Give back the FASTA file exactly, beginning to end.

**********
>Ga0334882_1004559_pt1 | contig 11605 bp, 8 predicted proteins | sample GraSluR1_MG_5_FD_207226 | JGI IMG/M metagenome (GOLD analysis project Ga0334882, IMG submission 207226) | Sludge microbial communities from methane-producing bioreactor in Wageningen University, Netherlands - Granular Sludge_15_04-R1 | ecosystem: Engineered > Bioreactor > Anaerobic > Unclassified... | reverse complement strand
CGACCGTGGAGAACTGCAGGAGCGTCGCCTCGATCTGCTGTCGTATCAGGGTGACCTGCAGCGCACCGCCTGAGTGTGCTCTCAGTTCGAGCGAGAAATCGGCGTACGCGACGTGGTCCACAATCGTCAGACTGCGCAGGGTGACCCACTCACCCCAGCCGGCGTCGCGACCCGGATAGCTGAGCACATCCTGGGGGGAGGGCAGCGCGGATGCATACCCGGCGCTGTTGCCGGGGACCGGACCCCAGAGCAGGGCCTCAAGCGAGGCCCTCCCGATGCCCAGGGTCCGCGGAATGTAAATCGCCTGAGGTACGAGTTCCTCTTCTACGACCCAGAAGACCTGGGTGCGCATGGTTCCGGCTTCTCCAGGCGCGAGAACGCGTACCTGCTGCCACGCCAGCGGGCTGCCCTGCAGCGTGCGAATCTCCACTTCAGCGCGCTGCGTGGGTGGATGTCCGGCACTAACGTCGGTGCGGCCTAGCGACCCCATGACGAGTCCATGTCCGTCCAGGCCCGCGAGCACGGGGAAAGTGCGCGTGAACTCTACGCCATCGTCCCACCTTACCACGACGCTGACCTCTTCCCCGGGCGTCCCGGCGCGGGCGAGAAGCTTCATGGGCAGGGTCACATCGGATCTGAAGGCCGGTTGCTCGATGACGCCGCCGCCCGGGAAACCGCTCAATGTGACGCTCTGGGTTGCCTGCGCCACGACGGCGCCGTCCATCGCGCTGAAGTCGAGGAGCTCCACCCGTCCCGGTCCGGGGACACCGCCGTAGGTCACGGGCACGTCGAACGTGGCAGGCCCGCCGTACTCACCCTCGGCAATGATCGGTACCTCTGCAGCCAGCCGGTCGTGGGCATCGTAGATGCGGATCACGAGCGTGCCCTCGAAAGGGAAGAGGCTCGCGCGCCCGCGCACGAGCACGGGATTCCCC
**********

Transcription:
>Ga0334882_1004559_pt1 | contig 11605 bp, 8 predicted proteins | sample GraSluR1_MG_5_FD_207226 | JGI IMG/M metagenome (GOLD analysis project Ga0334882, IMG submission 207226) | Sludge microbial communities from methane-producing bioreactor in Wageningen University, Netherlands - Granular Sludge_15_04-R1 | ecosystem: Engineered > Bioreactor > Anaerobic > Unclassified... | reverse complement strand
CGACCGTGGAGAACTGCAGGAGCGTCGCCTCGATCTGCTGTCGTATCAGGGTGACCTGCAGCGCACCGCCTGAGTGTGCTCTCAGTTCGAGCGAGAAATCGGCGTACGCGACGTGGTCCACAATCGTCAGACTGCGCAGGGTGACCCACTCACCCCAGCCGGCGTCGCGACCCGGATAGCTGAGCACATCCTGGGGGGAGGGCAGCGCGGATGCATACCCGGCGCTGTTGCCGGGGACCGGACCCCAGAGCAGGGCCTCAAGCGAGGCCCTCCCGATGCCCAGGGTCCGCGGAATGTAAATCGCCTGAGGTACGAGTTCCTCTTCTACGACCCAGAAGACCTGGGTGCGCATGGTTCCGGCTTCTCCAGGCGCGAGAACGCGTACCTGCTGCCACGCCAGCGGGCTGCCCTGCAGCGTGCGAATCTCCACTTCAGCGCGCTGCGTGGGTGGATGTCCGGCACTAACGTCGGTGCGGCCTAGCGACCCCATGACGAGTCCATGTCCGTCCAGGCCCGCGAGCACGGGGAAAGTGCGCGTGAACTCTACGCCATCGTCCCACCTTACCACGACGCTGACCTCTTCCCCGGGCGTCCCGGCGCGGGCGAGAAGCTTCATGGGCAGGGTCACATCGGATCTGAAGGCCGGTTGCTCGATGACGCCGCCGCCCGGGAAACCGCTCAATGTGACGCTCTGGGTTGCCTGCGCCACGACGGCGCCGTCCATCGCGCTGAAGTCGAGGAGCTCCACCCGTCCCGGTCCGGGGACACCGCCGTAGGTCACGGGCACGTCGAACGTGGCAGGCCCGCCGTACTCACCCTCGGCAATGATCGGTACCTCTGCAGCCAGCCGGTCGTGGGCATCGTAGATGCGGATCACGAGCGTGCCCTCGAAAGGGAAGAGGCTCGCGCGCCCGCGCACGAGCACGGGATTCCCC